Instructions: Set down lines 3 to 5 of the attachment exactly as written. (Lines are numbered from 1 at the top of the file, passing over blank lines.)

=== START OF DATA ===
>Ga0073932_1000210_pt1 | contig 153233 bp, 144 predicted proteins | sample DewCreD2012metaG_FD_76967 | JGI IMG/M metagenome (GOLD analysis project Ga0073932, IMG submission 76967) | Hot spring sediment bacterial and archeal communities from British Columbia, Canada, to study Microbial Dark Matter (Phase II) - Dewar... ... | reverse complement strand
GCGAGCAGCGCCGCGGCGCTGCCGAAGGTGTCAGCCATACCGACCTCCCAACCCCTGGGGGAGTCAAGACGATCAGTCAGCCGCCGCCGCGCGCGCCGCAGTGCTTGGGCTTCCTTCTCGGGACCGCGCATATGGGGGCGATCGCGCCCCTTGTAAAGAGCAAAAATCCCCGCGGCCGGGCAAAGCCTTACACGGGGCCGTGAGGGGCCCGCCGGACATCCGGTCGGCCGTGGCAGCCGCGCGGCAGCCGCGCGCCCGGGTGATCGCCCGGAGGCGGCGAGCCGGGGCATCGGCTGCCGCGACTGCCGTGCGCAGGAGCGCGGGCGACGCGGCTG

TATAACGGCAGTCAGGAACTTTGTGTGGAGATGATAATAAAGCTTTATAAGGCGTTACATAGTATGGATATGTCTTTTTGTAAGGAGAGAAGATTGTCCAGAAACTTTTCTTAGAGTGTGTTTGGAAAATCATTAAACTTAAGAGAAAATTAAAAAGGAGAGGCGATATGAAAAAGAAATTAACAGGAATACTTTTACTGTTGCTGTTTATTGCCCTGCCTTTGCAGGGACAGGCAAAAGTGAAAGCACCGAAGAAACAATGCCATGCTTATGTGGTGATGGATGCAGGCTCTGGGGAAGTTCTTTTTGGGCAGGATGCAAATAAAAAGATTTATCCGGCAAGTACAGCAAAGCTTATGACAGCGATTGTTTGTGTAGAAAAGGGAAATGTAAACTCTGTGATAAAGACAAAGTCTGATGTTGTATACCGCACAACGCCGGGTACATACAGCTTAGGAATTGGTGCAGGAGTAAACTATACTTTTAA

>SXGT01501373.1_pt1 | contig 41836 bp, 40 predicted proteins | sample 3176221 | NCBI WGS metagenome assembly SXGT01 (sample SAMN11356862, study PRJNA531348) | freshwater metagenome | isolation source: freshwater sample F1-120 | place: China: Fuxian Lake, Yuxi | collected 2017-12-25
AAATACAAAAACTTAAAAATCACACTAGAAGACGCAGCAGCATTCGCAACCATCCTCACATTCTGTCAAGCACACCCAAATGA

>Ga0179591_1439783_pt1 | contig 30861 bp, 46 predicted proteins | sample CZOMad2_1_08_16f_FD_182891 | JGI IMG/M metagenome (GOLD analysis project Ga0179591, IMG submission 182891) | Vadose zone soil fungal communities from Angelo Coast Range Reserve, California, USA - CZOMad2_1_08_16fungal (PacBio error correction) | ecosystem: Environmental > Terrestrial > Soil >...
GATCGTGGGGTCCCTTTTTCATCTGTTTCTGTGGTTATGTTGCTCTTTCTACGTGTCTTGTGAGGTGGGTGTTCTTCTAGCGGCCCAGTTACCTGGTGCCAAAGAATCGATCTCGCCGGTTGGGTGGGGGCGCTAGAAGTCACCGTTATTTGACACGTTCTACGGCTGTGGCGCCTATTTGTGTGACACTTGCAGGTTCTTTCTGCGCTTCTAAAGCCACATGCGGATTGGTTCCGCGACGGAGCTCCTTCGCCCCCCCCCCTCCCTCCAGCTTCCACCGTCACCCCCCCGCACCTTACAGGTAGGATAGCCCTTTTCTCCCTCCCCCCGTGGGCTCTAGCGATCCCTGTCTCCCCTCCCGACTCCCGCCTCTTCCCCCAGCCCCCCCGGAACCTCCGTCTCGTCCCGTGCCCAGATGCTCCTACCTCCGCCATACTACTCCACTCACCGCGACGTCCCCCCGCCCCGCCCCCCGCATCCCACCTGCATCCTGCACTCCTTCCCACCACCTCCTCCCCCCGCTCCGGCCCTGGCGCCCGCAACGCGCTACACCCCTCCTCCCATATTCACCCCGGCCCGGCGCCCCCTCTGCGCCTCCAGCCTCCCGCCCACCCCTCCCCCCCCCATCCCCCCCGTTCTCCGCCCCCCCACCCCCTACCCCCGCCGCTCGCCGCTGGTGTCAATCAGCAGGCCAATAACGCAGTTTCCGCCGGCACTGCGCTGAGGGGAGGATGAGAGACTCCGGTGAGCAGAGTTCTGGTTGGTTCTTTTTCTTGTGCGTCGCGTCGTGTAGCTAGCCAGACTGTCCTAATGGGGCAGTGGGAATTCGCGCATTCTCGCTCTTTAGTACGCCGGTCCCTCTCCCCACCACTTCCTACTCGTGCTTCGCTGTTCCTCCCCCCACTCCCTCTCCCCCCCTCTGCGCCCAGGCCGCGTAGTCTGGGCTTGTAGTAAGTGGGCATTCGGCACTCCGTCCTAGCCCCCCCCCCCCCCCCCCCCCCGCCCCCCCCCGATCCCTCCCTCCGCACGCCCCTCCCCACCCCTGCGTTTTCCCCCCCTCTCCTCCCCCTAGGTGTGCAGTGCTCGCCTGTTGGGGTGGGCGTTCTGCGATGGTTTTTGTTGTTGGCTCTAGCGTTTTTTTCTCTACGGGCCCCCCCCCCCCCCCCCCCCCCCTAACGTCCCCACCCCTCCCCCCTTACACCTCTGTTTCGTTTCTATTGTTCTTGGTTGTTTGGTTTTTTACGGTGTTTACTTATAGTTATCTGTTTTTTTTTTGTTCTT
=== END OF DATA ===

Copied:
TATAACGGCAGTCAGGAACTTTGTGTGGAGATGATAATAAAGCTTTATAAGGCGTTACATAGTATGGATATGTCTTTTTGTAAGGAGAGAAGATTGTCCAGAAACTTTTCTTAGAGTGTGTTTGGAAAATCATTAAACTTAAGAGAAAATTAAAAAGGAGAGGCGATATGAAAAAGAAATTAACAGGAATACTTTTACTGTTGCTGTTTATTGCCCTGCCTTTGCAGGGACAGGCAAAAGTGAAAGCACCGAAGAAACAATGCCATGCTTATGTGGTGATGGATGCAGGCTCTGGGGAAGTTCTTTTTGGGCAGGATGCAAATAAAAAGATTTATCCGGCAAGTACAGCAAAGCTTATGACAGCGATTGTTTGTGTAGAAAAGGGAAATGTAAACTCTGTGATAAAGACAAAGTCTGATGTTGTATACCGCACAACGCCGGGTACATACAGCTTAGGAATTGGTGCAGGAGTAAACTATACTTTTAA

>SXGT01501373.1_pt1 | contig 41836 bp, 40 predicted proteins | sample 3176221 | NCBI WGS metagenome assembly SXGT01 (sample SAMN11356862, study PRJNA531348) | freshwater metagenome | isolation source: freshwater sample F1-120 | place: China: Fuxian Lake, Yuxi | collected 2017-12-25
AAATACAAAAACTTAAAAATCACACTAGAAGACGCAGCAGCATTCGCAACCATCCTCACATTCTGTCAAGCACACCCAAATGA